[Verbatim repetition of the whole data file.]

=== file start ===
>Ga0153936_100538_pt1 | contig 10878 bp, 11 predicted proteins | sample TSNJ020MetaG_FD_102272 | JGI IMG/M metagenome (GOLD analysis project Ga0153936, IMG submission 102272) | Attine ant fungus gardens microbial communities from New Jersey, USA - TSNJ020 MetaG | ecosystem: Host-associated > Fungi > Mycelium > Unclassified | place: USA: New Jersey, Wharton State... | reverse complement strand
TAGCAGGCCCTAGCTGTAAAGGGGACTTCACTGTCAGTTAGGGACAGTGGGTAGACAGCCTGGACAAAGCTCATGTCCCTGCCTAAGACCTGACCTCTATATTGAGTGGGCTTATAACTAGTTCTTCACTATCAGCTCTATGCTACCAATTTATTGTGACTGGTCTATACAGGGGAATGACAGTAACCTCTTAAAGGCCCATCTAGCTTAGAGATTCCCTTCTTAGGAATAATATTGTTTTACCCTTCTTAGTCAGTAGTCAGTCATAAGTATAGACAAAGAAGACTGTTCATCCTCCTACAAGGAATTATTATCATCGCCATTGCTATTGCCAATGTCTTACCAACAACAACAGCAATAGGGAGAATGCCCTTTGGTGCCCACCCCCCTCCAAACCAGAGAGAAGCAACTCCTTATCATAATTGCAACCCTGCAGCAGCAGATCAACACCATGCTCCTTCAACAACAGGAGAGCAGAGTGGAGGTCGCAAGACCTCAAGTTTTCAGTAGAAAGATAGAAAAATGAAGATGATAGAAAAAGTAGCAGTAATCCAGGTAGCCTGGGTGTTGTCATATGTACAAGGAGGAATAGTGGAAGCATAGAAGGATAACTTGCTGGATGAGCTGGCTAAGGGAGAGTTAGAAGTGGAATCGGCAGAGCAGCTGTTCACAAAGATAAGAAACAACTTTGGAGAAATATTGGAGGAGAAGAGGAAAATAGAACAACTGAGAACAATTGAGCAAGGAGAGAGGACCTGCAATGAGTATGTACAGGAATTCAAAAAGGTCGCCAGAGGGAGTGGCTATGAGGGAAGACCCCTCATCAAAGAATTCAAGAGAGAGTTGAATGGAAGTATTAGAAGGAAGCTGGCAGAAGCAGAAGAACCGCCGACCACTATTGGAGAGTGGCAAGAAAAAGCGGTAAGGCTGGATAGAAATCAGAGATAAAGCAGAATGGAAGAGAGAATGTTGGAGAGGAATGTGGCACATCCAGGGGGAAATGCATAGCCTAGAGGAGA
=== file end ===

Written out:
>Ga0153936_100538_pt1 | contig 10878 bp, 11 predicted proteins | sample TSNJ020MetaG_FD_102272 | JGI IMG/M metagenome (GOLD analysis project Ga0153936, IMG submission 102272) | Attine ant fungus gardens microbial communities from New Jersey, USA - TSNJ020 MetaG | ecosystem: Host-associated > Fungi > Mycelium > Unclassified | place: USA: New Jersey, Wharton State... | reverse complement strand
TAGCAGGCCCTAGCTGTAAAGGGGACTTCACTGTCAGTTAGGGACAGTGGGTAGACAGCCTGGACAAAGCTCATGTCCCTGCCTAAGACCTGACCTCTATATTGAGTGGGCTTATAACTAGTTCTTCACTATCAGCTCTATGCTACCAATTTATTGTGACTGGTCTATACAGGGGAATGACAGTAACCTCTTAAAGGCCCATCTAGCTTAGAGATTCCCTTCTTAGGAATAATATTGTTTTACCCTTCTTAGTCAGTAGTCAGTCATAAGTATAGACAAAGAAGACTGTTCATCCTCCTACAAGGAATTATTATCATCGCCATTGCTATTGCCAATGTCTTACCAACAACAACAGCAATAGGGAGAATGCCCTTTGGTGCCCACCCCCCTCCAAACCAGAGAGAAGCAACTCCTTATCATAATTGCAACCCTGCAGCAGCAGATCAACACCATGCTCCTTCAACAACAGGAGAGCAGAGTGGAGGTCGCAAGACCTCAAGTTTTCAGTAGAAAGATAGAAAAATGAAGATGATAGAAAAAGTAGCAGTAATCCAGGTAGCCTGGGTGTTGTCATATGTACAAGGAGGAATAGTGGAAGCATAGAAGGATAACTTGCTGGATGAGCTGGCTAAGGGAGAGTTAGAAGTGGAATCGGCAGAGCAGCTGTTCACAAAGATAAGAAACAACTTTGGAGAAATATTGGAGGAGAAGAGGAAAATAGAACAACTGAGAACAATTGAGCAAGGAGAGAGGACCTGCAATGAGTATGTACAGGAATTCAAAAAGGTCGCCAGAGGGAGTGGCTATGAGGGAAGACCCCTCATCAAAGAATTCAAGAGAGAGTTGAATGGAAGTATTAGAAGGAAGCTGGCAGAAGCAGAAGAACCGCCGACCACTATTGGAGAGTGGCAAGAAAAAGCGGTAAGGCTGGATAGAAATCAGAGATAAAGCAGAATGGAAGAGAGAATGTTGGAGAGGAATGTGGCACATCCAGGGGGAAATGCATAGCCTAGAGGAGA